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Passion for Morse Code, Night of Nights featured in NY Times

Many of you reading the SWLing Post are not only passionate shortwave radio listeners, but also amateur radio operators. My love of shortwave radio listening eventually led me to obtain my ham radio license, and as a result, to learn about Morse code. I had always admired Morse code–a.k.a. CW (Continuous Wave)–as a mode of communication in the amateur radio world.

The Italian, hand-crafted Begali Simplex is this author's way of sending code in style. (Photo courtesy: Begali)

Several years ago my passion for CW finally encouraged me to learn it, during which time I practiced it almost daily with my ham radio mentors. During the process of learning code, I went from struggling to hear the difference between “dits” and “dahs” to being able to distinguish letters, symbols, words and phrases. Today, we chat over the SW radio bands about all sorts of things–radios, the weather, our families–in Morse code, or what we like to call “the sacred language.” Indeed, it is sacred…in its simplicity and its efficacy. Morse code is more intelligible than voice-over long-distance radio transmission, because the receiver or radio operator only needs to distinguish between the short and long “dit” and “dah” sounds, truly form following function.

And speaking of function, Morse code used to have a vital role in our communications landscape. The following article, from the NY Times, sheds some light on a little maritime radio history. For a Night Each Year, the Airwaves Buzz With Morse Code

Morse code/CW frequencies–how to find morse code on the shortwaves

Don’t be fooled by the NY Times article’s title: the airwaves are always filled with the sounds of Morse code 24/7. Don’t believe me? Simply turn on the SSB (single-side band) mode on your portable shortwave receiver, then tune between the following frequencies:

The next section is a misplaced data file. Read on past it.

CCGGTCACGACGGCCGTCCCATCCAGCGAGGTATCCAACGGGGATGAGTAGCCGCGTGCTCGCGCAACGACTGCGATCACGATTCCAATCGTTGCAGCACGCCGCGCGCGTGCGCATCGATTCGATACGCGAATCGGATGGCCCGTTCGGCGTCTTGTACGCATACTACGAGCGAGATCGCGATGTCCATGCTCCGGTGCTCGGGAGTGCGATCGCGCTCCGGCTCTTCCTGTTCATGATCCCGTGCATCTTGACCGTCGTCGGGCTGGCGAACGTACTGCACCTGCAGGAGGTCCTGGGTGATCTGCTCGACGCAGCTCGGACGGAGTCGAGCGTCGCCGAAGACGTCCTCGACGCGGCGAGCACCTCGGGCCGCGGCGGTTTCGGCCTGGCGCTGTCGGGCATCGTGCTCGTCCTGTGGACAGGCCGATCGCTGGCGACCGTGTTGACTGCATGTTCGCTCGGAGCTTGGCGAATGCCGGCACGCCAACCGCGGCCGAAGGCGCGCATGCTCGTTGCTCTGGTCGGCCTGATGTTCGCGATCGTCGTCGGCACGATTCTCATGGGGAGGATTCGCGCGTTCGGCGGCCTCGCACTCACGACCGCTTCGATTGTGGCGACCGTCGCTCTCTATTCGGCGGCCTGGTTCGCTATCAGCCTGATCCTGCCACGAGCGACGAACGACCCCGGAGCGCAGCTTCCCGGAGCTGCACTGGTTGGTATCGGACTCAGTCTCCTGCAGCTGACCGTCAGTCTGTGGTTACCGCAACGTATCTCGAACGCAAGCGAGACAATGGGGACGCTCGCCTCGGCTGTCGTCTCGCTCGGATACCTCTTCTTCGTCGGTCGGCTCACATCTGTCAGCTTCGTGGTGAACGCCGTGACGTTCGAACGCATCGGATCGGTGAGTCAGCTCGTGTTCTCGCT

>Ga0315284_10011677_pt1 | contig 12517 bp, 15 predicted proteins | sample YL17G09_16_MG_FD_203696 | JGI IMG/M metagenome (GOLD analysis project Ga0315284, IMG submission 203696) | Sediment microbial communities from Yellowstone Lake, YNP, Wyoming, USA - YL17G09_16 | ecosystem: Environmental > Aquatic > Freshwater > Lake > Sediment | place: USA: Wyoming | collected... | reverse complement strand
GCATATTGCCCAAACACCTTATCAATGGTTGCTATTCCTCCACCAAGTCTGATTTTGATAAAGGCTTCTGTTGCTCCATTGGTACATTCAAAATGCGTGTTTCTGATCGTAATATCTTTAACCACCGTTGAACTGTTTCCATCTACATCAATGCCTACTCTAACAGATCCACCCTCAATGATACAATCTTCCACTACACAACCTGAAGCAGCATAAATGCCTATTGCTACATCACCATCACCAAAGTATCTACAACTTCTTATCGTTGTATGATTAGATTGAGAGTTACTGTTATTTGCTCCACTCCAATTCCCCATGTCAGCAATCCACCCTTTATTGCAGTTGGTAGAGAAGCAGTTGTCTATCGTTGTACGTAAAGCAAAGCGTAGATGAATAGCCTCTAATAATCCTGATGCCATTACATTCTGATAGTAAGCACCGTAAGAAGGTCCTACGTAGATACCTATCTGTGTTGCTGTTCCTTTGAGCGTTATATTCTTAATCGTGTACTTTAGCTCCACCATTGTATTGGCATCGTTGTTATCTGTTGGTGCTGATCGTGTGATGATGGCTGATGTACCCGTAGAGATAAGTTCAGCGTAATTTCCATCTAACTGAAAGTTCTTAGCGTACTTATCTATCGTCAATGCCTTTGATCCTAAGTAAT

1800-2000 kHz

3500-3600 kHz

7000-7200 kHz

10100-10150 kHz

14000-14150 kHz

18068-18110 kHz

21000-21200 kHz

24890-24930 kHz

28000-28300 kHz

This is by no means a comprehensive list of all frequencies where you’ll hear CW; rather, it represents the main amateur radio watering holes for CW/Morse code operations.

Want to learn Morse code? Check out this article on QRPer.com!

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Google commemorates 218th anniversary of Samuel Morse’s birthday

We woke up this morning to find the homepage of search engine, Google, in morse code. What a great way to commemorate Samuel Morse’s birthday. In case you missed this special Google Doodle, check out the screen capture below.

_ _. _.._ Google!

googleincw

Why not learn morse code and add that extra dimension to your SWLing skills? If you’re interested, check out these informative websites:

  • Go to the LCWO (Learn CW Online) website, create an account, and start learning morse code online today!
  • If you’re an amateur radio operator or are considering becoming a ham, check out this article. Code practice is easy if you have a code buddy!

Click here to read Wikipedia’s biography of Samuel Morse.